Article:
The Kamnas had four children, though one died in an accident at the farm at age three.[5] One son, Edgar, in time took over the farming on the farm.[5] About 1910 the Kamna family built an addition to the barn, and around 1920 built a second addition to the barn.[5] They continued adding buildings to the farm in the early 1900s including a woodshed, privy, pumphouse, chicken coop, smokehouse, potato shed, and a canning shed.[5] The last addition was a garage in the 1920s.[2] In the 1920s the family added indoor plumbing to the farmhouse, and in the process enclosed parts of two porches.[5] The Kamnas grew oats, fescue, rye grass, vetch, and sub-clover on the farm and used the barn for sorting and packing the seeds, running the farm into the 1950s.[5] As of 2007 the farm was owned by Wayne Reed and Petrina Pometto.[5] On October 10, 2007, the Manning–Kamna Farm was added to the National Register of Historic Places.[3]

Farmhouse[edit]

The farmhouse in 2009

Located along northwest Evergreen Road at Jackson School Road, the Manning-Kamna farm sits across the street from the city of Hillsboro. The largest and oldest building on the farm is the residence. Built as early as 1876 and as late as 1883, the house stands 1.5 stories tall and is of a late Victorian style in a cruciform shape.[2] The cross-wing Western Farmhouse designed structure has a gabled roof (double Gabled-Ells) with four hip-roofed porches, one on each corner.[5] The home is a wood framed building that had a concrete foundation added in 2006.[5] Materials include mainly Douglas-fir for the wood, and a composite shingle roof.[5]

Details on the home include double hung windows, two chimneys, seven doors, and a catwalk that attaches to the neighboring woodshed.[5] Architectural features include a corbelled chimney, crown moulding window casings, and on the porch are triangle shaped decorative wood brackets that are on top of the turned porch columns at the eaves.[2] Inside, the main floor includes the kitchen, laundry room, a bathroom, the dining room, a parlor, foyer, a mud room, a fireplace room that features a Rumford fireplace.[2] The second floor has a bathroom, a sewing room, and three bedrooms.[5]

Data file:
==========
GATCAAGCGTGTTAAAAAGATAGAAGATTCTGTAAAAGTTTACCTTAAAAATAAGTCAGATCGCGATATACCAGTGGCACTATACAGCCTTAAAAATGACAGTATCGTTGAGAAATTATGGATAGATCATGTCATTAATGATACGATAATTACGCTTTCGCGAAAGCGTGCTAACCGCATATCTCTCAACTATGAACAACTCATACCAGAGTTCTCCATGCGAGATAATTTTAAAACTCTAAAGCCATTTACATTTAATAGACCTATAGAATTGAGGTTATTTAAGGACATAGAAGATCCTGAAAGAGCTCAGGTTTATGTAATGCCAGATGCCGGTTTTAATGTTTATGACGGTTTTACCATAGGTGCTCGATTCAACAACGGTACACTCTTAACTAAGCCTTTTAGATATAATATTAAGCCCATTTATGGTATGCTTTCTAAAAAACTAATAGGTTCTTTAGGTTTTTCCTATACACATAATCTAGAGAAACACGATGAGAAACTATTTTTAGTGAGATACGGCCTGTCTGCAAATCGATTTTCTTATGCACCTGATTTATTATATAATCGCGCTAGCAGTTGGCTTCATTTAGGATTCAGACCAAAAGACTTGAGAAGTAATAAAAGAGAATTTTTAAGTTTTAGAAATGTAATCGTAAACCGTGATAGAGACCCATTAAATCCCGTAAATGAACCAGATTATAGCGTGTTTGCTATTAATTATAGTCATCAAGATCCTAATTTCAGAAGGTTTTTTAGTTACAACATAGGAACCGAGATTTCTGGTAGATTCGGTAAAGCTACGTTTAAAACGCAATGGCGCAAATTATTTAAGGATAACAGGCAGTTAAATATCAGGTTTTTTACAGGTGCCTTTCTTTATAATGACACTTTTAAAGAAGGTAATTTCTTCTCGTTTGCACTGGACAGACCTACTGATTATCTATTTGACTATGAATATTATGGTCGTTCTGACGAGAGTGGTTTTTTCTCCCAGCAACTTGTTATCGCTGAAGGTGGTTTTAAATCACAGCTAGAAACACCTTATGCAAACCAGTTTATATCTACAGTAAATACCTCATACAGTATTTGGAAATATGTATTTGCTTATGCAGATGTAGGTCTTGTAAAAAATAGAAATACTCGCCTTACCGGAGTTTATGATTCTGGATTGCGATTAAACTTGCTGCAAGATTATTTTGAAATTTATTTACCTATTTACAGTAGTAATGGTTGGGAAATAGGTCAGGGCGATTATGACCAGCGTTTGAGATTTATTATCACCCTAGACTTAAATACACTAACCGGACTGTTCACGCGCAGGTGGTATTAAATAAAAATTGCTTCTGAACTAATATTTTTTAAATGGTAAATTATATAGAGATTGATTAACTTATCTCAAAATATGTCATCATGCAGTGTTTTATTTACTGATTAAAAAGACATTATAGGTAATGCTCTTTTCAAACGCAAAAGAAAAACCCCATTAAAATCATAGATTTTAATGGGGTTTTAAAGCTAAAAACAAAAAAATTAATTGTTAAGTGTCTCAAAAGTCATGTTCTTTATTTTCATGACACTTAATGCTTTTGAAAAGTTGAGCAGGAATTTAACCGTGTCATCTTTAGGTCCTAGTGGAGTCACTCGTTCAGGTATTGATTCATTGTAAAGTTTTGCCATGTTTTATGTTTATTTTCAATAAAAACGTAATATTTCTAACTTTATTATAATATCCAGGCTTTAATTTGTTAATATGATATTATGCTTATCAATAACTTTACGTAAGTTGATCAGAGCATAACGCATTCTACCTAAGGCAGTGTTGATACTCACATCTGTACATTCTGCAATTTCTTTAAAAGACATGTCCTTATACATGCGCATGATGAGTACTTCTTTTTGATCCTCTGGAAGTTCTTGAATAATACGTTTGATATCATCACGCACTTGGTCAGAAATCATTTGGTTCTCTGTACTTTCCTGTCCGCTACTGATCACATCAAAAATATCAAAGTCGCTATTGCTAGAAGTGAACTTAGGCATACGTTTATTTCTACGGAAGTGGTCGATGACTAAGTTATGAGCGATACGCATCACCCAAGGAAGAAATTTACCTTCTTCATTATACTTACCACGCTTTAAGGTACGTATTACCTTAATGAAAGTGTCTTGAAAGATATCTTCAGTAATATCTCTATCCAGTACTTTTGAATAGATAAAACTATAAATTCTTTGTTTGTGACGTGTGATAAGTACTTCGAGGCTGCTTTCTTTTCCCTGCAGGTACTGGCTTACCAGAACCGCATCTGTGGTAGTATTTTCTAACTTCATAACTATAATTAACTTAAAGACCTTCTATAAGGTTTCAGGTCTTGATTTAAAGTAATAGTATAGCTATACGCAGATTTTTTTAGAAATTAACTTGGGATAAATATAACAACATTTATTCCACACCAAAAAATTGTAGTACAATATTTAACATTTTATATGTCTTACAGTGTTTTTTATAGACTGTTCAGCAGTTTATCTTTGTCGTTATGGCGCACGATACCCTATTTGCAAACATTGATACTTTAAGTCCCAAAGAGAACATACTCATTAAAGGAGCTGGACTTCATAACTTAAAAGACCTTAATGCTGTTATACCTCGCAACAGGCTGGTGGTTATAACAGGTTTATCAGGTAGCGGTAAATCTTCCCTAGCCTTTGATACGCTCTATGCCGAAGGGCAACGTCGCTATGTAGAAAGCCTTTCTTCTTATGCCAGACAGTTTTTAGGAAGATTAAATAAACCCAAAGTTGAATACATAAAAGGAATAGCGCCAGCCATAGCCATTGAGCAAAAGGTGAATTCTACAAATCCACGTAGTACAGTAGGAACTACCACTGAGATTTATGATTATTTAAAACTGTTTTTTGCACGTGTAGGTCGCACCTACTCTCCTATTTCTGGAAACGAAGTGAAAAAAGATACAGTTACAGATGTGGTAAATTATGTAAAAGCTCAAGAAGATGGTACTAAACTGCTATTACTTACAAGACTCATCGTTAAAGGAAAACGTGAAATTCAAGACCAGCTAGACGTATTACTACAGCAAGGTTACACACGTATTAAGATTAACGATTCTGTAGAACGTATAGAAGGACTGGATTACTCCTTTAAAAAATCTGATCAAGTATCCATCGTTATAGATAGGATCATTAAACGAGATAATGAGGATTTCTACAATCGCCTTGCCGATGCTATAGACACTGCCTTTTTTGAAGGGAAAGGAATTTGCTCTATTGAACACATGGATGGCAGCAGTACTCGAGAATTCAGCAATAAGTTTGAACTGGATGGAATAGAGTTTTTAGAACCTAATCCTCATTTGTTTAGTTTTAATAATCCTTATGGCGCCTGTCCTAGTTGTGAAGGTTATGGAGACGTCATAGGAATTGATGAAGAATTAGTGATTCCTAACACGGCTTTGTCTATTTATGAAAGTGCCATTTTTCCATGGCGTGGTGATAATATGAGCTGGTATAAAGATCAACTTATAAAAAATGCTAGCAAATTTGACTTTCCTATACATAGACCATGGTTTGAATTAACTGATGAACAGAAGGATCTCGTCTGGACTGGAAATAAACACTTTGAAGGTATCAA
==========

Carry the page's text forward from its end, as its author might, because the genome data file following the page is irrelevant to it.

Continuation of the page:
Out buildings[edit]

The 2.22 acres (0.90 ha) farm has nine other buildings organized in a rectangular pattern, with the home in the middle, the barn to the west, and the privy on the eastern boundary.[3][5] The original two-story barn is the oldest and largest of these remaining buildings.[2] Built of hand hewn timber posts, it measures 35 feet (11 m) by 70 feet (21 m) and has white shiplap siding. The two newer barn buildings and the older portion form one interconnected building.[2] These newer parts are one story tall, with the middle one measuring 20 feet (6 m) by 30 feet (9 m) and the northern most 20 feet (6 m) by 20 feet (6 m).[5] White board and batten siding was used on the middle portion that was built around 1910 and tongue and groove siding on the end section added about 1920. The barns were used for the seed growing operation of the farm.[2]